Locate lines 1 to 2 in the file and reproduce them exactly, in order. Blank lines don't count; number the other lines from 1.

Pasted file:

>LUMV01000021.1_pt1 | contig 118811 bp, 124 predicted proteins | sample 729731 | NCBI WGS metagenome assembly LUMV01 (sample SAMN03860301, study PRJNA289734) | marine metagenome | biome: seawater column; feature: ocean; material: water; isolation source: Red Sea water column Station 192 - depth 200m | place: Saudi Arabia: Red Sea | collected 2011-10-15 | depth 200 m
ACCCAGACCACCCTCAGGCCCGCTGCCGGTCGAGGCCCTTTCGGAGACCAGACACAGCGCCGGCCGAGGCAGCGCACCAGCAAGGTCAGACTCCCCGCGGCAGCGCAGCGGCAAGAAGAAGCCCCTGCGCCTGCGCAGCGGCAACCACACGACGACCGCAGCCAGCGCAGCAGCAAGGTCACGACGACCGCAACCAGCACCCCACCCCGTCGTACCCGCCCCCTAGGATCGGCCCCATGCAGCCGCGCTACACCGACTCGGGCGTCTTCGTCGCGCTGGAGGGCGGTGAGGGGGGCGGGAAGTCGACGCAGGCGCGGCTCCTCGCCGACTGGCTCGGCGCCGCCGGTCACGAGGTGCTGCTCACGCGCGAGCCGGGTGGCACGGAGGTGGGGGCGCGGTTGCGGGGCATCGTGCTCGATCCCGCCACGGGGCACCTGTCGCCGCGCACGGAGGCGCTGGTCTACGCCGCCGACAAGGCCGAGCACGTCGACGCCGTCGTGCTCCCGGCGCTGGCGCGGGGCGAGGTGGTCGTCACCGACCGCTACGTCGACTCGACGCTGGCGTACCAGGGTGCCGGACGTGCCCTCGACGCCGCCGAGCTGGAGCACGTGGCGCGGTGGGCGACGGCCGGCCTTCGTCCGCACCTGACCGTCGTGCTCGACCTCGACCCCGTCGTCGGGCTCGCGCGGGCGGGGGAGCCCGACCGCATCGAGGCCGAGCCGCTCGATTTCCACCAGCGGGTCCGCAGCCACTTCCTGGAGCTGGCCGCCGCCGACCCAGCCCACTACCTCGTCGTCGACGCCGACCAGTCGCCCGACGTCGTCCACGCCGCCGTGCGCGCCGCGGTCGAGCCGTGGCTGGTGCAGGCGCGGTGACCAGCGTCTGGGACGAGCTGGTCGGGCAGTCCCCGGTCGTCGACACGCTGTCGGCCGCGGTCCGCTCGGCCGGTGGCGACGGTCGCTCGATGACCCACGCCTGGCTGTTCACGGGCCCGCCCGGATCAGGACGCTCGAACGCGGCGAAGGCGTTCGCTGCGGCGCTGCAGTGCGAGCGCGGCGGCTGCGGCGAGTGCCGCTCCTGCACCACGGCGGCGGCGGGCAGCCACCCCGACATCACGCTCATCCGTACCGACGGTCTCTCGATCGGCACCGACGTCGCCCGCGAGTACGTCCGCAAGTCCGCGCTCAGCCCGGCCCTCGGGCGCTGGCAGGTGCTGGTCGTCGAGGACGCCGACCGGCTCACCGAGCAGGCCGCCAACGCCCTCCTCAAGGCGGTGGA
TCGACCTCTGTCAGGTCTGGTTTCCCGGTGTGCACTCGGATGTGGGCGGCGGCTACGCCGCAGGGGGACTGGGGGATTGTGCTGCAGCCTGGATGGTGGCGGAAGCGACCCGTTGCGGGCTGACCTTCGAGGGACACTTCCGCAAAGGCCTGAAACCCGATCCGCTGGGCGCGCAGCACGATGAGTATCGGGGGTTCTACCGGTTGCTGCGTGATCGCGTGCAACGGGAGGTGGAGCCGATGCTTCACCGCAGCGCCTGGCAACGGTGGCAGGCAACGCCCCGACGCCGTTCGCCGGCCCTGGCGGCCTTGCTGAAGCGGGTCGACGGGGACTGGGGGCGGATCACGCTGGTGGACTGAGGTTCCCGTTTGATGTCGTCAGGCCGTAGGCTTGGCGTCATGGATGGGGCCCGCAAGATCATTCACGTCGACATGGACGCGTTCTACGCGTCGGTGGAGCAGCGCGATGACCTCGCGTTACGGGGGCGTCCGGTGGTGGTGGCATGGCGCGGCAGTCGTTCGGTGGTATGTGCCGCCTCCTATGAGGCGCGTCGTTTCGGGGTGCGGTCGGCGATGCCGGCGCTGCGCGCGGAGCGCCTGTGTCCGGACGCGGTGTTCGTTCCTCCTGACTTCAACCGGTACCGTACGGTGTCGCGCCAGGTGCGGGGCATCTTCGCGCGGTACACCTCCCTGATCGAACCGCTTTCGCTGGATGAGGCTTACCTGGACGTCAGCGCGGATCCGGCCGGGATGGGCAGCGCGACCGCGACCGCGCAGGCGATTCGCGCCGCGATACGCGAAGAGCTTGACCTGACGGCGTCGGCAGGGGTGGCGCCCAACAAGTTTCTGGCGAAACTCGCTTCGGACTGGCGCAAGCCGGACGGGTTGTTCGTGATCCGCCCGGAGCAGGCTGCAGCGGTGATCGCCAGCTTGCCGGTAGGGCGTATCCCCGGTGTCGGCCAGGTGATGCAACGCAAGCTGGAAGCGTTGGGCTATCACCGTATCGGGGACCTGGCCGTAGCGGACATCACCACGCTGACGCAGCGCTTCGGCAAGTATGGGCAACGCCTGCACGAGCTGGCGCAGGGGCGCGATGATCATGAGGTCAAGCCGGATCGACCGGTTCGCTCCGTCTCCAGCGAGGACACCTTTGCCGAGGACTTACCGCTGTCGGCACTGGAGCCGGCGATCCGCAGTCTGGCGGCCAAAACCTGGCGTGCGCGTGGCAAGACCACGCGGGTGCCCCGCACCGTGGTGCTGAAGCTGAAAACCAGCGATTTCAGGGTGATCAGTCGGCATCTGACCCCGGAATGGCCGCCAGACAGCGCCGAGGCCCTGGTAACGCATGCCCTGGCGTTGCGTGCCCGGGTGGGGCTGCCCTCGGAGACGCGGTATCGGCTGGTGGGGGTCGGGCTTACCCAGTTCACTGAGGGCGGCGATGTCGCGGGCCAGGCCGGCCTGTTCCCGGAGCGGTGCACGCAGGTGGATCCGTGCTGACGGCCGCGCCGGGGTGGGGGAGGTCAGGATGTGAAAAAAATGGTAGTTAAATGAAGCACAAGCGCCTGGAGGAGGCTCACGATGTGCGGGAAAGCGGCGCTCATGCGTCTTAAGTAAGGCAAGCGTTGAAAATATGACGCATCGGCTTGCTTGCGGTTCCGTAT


>LUMV01000021.1_pt1 | contig 118811 bp, 124 predicted proteins | sample 729731 | NCBI WGS metagenome assembly LUMV01 (sample SAMN03860301, study PRJNA289734) | marine metagenome | biome: seawater column; feature: ocean; material: water; isolation source: Red Sea water column Station 192 - depth 200m | place: Saudi Arabia: Red Sea | collected 2011-10-15 | depth 200 m
ACCCAGACCACCCTCAGGCCCGCTGCCGGTCGAGGCCCTTTCGGAGACCAGACACAGCGCCGGCCGAGGCAGCGCACCAGCAAGGTCAGACTCCCCGCGGCAGCGCAGCGGCAAGAAGAAGCCCCTGCGCCTGCGCAGCGGCAACCACACGACGACCGCAGCCAGCGCAGCAGCAAGGTCACGACGACCGCAACCAGCACCCCACCCCGTCGTACCCGCCCCCTAGGATCGGCCCCATGCAGCCGCGCTACACCGACTCGGGCGTCTTCGTCGCGCTGGAGGGCGGTGAGGGGGGCGGGAAGTCGACGCAGGCGCGGCTCCTCGCCGACTGGCTCGGCGCCGCCGGTCACGAGGTGCTGCTCACGCGCGAGCCGGGTGGCACGGAGGTGGGGGCGCGGTTGCGGGGCATCGTGCTCGATCCCGCCACGGGGCACCTGTCGCCGCGCACGGAGGCGCTGGTCTACGCCGCCGACAAGGCCGAGCACGTCGACGCCGTCGTGCTCCCGGCGCTGGCGCGGGGCGAGGTGGTCGTCACCGACCGCTACGTCGACTCGACGCTGGCGTACCAGGGTGCCGGACGTGCCCTCGACGCCGCCGAGCTGGAGCACGTGGCGCGGTGGGCGACGGCCGGCCTTCGTCCGCACCTGACCGTCGTGCTCGACCTCGACCCCGTCGTCGGGCTCGCGCGGGCGGGGGAGCCCGACCGCATCGAGGCCGAGCCGCTCGATTTCCACCAGCGGGTCCGCAGCCACTTCCTGGAGCTGGCCGCCGCCGACCCAGCCCACTACCTCGTCGTCGACGCCGACCAGTCGCCCGACGTCGTCCACGCCGCCGTGCGCGCCGCGGTCGAGCCGTGGCTGGTGCAGGCGCGGTGACCAGCGTCTGGGACGAGCTGGTCGGGCAGTCCCCGGTCGTCGACACGCTGTCGGCCGCGGTCCGCTCGGCCGGTGGCGACGGTCGCTCGATGACCCACGCCTGGCTGTTCACGGGCCCGCCCGGATCAGGACGCTCGAACGCGGCGAAGGCGTTCGCTGCGGCGCTGCAGTGCGAGCGCGGCGGCTGCGGCGAGTGCCGCTCCTGCACCACGGCGGCGGCGGGCAGCCACCCCGACATCACGCTCATCCGTACCGACGGTCTCTCGATCGGCACCGACGTCGCCCGCGAGTACGTCCGCAAGTCCGCGCTCAGCCCGGCCCTCGGGCGCTGGCAGGTGCTGGTCGTCGAGGACGCCGACCGGCTCACCGAGCAGGCCGCCAACGCCCTCCTCAAGGCGGTGGA